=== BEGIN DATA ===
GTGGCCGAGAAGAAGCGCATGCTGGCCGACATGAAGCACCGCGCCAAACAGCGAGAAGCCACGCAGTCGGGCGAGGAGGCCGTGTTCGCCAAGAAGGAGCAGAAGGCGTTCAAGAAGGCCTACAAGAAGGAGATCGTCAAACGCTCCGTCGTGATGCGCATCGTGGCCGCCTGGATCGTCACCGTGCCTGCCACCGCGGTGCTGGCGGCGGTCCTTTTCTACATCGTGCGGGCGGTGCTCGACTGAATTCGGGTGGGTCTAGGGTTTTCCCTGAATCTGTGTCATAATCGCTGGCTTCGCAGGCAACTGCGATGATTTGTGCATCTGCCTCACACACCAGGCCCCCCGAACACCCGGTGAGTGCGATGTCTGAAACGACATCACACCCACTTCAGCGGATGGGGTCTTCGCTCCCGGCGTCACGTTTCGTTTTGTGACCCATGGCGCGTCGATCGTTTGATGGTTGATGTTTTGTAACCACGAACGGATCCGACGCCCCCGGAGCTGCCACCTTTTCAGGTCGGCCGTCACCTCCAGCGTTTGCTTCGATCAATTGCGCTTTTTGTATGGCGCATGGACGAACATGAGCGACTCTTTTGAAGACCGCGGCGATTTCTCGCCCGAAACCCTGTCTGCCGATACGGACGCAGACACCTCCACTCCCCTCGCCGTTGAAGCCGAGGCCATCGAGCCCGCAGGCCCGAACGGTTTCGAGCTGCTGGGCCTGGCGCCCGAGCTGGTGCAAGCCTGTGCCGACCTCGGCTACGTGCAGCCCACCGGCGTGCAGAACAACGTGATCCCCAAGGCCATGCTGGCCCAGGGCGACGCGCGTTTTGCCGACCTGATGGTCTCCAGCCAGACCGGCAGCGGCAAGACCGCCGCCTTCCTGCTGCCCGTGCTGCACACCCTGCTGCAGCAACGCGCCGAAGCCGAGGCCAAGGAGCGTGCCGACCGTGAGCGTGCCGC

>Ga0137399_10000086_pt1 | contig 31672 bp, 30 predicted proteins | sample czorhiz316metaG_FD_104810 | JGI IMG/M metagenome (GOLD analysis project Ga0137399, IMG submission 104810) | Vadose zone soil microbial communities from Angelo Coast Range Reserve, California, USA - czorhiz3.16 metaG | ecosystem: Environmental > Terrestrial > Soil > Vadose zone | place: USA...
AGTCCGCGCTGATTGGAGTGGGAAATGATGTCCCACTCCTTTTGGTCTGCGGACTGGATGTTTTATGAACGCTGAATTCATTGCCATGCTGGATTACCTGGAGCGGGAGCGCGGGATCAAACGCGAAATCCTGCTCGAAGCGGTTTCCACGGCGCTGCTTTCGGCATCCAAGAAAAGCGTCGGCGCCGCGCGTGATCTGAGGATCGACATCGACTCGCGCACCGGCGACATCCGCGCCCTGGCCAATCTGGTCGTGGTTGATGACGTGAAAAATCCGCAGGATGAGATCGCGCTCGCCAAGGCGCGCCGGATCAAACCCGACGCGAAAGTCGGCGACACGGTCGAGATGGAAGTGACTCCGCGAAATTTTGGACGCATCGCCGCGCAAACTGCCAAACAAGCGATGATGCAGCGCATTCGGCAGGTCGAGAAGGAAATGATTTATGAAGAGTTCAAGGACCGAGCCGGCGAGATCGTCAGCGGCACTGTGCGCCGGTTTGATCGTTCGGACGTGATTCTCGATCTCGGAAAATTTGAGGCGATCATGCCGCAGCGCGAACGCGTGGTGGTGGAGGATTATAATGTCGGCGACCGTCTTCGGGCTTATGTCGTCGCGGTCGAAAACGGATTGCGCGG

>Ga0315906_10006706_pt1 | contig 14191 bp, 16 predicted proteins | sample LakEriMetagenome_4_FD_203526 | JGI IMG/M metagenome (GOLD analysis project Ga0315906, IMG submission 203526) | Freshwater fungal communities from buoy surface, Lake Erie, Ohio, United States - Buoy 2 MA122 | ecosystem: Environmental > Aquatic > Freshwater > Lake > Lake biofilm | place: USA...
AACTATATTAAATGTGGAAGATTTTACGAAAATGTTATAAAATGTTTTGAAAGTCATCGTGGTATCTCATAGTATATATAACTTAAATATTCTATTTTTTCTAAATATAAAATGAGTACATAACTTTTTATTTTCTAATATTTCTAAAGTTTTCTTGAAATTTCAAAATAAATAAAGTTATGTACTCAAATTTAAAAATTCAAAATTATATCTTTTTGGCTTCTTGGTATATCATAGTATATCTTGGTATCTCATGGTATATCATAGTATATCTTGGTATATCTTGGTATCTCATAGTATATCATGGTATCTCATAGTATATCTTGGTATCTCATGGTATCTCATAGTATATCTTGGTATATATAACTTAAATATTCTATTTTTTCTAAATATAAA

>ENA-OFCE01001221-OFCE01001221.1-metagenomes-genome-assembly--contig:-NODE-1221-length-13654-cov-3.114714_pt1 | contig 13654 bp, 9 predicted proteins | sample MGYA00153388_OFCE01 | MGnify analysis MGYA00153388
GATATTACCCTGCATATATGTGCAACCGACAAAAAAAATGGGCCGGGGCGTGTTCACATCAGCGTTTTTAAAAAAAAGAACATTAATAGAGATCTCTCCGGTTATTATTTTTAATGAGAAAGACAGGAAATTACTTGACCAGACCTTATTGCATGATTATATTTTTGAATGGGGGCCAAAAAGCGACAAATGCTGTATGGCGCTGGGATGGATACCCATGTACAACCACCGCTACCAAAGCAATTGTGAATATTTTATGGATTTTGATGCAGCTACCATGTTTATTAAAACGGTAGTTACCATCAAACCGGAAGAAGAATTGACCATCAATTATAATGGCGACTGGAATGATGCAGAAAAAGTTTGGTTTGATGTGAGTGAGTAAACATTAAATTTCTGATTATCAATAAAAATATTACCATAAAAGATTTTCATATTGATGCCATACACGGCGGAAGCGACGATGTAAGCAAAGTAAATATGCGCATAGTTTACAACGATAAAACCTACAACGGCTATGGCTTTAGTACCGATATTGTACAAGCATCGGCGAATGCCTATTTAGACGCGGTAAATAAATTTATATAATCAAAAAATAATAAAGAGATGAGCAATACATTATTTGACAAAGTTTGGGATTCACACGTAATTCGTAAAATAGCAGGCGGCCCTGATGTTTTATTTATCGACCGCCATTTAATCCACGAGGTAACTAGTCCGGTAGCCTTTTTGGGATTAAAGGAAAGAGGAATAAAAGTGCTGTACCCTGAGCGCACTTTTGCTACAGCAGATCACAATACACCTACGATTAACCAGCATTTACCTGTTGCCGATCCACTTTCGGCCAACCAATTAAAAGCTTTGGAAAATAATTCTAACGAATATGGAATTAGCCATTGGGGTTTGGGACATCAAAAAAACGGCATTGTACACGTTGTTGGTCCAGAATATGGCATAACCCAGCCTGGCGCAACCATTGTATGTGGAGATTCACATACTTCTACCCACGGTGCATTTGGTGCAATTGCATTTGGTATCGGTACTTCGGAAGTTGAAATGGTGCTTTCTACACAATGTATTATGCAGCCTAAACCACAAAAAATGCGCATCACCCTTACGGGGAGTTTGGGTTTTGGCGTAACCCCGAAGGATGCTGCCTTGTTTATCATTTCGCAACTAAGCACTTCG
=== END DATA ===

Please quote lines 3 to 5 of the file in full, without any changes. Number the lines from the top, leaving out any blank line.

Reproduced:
AGTCCGCGCTGATTGGAGTGGGAAATGATGTCCCACTCCTTTTGGTCTGCGGACTGGATGTTTTATGAACGCTGAATTCATTGCCATGCTGGATTACCTGGAGCGGGAGCGCGGGATCAAACGCGAAATCCTGCTCGAAGCGGTTTCCACGGCGCTGCTTTCGGCATCCAAGAAAAGCGTCGGCGCCGCGCGTGATCTGAGGATCGACATCGACTCGCGCACCGGCGACATCCGCGCCCTGGCCAATCTGGTCGTGGTTGATGACGTGAAAAATCCGCAGGATGAGATCGCGCTCGCCAAGGCGCGCCGGATCAAACCCGACGCGAAAGTCGGCGACACGGTCGAGATGGAAGTGACTCCGCGAAATTTTGGACGCATCGCCGCGCAAACTGCCAAACAAGCGATGATGCAGCGCATTCGGCAGGTCGAGAAGGAAATGATTTATGAAGAGTTCAAGGACCGAGCCGGCGAGATCGTCAGCGGCACTGTGCGCCGGTTTGATCGTTCGGACGTGATTCTCGATCTCGGAAAATTTGAGGCGATCATGCCGCAGCGCGAACGCGTGGTGGTGGAGGATTATAATGTCGGCGACCGTCTTCGGGCTTATGTCGTCGCGGTCGAAAACGGATTGCGCGG

>Ga0315906_10006706_pt1 | contig 14191 bp, 16 predicted proteins | sample LakEriMetagenome_4_FD_203526 | JGI IMG/M metagenome (GOLD analysis project Ga0315906, IMG submission 203526) | Freshwater fungal communities from buoy surface, Lake Erie, Ohio, United States - Buoy 2 MA122 | ecosystem: Environmental > Aquatic > Freshwater > Lake > Lake biofilm | place: USA...
AACTATATTAAATGTGGAAGATTTTACGAAAATGTTATAAAATGTTTTGAAAGTCATCGTGGTATCTCATAGTATATATAACTTAAATATTCTATTTTTTCTAAATATAAAATGAGTACATAACTTTTTATTTTCTAATATTTCTAAAGTTTTCTTGAAATTTCAAAATAAATAAAGTTATGTACTCAAATTTAAAAATTCAAAATTATATCTTTTTGGCTTCTTGGTATATCATAGTATATCTTGGTATCTCATGGTATATCATAGTATATCTTGGTATATCTTGGTATCTCATAGTATATCATGGTATCTCATAGTATATCTTGGTATCTCATGGTATCTCATAGTATATCTTGGTATATATAACTTAAATATTCTATTTTTTCTAAATATAAA